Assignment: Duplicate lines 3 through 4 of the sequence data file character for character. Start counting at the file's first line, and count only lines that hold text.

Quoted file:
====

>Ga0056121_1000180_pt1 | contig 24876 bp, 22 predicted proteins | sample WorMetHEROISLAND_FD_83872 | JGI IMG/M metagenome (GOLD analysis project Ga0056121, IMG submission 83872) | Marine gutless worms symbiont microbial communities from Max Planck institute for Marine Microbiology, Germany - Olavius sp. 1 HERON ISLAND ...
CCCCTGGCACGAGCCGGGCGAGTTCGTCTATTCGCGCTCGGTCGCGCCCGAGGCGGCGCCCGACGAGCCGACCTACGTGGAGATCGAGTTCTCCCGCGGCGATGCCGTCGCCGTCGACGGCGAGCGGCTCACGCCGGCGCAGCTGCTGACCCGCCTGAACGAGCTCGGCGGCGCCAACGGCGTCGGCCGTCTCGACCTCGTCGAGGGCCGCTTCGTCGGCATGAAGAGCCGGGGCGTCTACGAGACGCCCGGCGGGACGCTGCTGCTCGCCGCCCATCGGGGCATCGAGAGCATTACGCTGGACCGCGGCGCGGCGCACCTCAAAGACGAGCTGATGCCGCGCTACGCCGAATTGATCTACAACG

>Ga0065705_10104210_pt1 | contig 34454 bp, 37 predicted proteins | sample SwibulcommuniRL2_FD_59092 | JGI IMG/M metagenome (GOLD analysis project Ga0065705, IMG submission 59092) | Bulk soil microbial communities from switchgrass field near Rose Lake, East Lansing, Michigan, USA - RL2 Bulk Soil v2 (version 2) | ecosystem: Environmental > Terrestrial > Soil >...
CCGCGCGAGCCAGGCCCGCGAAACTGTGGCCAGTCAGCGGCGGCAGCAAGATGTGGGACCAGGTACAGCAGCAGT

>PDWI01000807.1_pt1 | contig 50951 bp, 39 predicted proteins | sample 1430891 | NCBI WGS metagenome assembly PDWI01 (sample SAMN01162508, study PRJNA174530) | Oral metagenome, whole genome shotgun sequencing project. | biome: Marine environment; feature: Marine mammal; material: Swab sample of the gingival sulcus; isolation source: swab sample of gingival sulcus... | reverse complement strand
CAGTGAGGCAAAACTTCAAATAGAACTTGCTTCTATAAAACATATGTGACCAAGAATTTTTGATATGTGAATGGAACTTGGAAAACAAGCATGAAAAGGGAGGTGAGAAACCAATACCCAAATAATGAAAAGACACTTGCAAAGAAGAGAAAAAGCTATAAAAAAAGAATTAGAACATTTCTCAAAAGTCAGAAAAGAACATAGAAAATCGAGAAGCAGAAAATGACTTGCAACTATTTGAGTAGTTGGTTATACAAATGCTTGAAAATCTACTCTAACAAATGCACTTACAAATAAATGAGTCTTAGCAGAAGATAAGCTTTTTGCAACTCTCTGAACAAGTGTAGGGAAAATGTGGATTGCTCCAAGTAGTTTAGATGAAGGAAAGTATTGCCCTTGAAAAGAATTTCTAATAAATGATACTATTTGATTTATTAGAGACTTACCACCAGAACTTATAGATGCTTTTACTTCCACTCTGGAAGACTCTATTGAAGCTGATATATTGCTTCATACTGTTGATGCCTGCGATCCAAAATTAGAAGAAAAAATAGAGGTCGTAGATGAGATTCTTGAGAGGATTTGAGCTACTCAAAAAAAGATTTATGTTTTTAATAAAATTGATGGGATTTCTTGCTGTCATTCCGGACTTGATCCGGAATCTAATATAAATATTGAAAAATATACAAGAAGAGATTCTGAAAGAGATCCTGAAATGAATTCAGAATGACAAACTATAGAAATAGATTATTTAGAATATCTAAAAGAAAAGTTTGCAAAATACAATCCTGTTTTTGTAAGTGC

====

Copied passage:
>Ga0065705_10104210_pt1 | contig 34454 bp, 37 predicted proteins | sample SwibulcommuniRL2_FD_59092 | JGI IMG/M metagenome (GOLD analysis project Ga0065705, IMG submission 59092) | Bulk soil microbial communities from switchgrass field near Rose Lake, East Lansing, Michigan, USA - RL2 Bulk Soil v2 (version 2) | ecosystem: Environmental > Terrestrial > Soil >...
CCGCGCGAGCCAGGCCCGCGAAACTGTGGCCAGTCAGCGGCGGCAGCAAGATGTGGGACCAGGTACAGCAGCAGT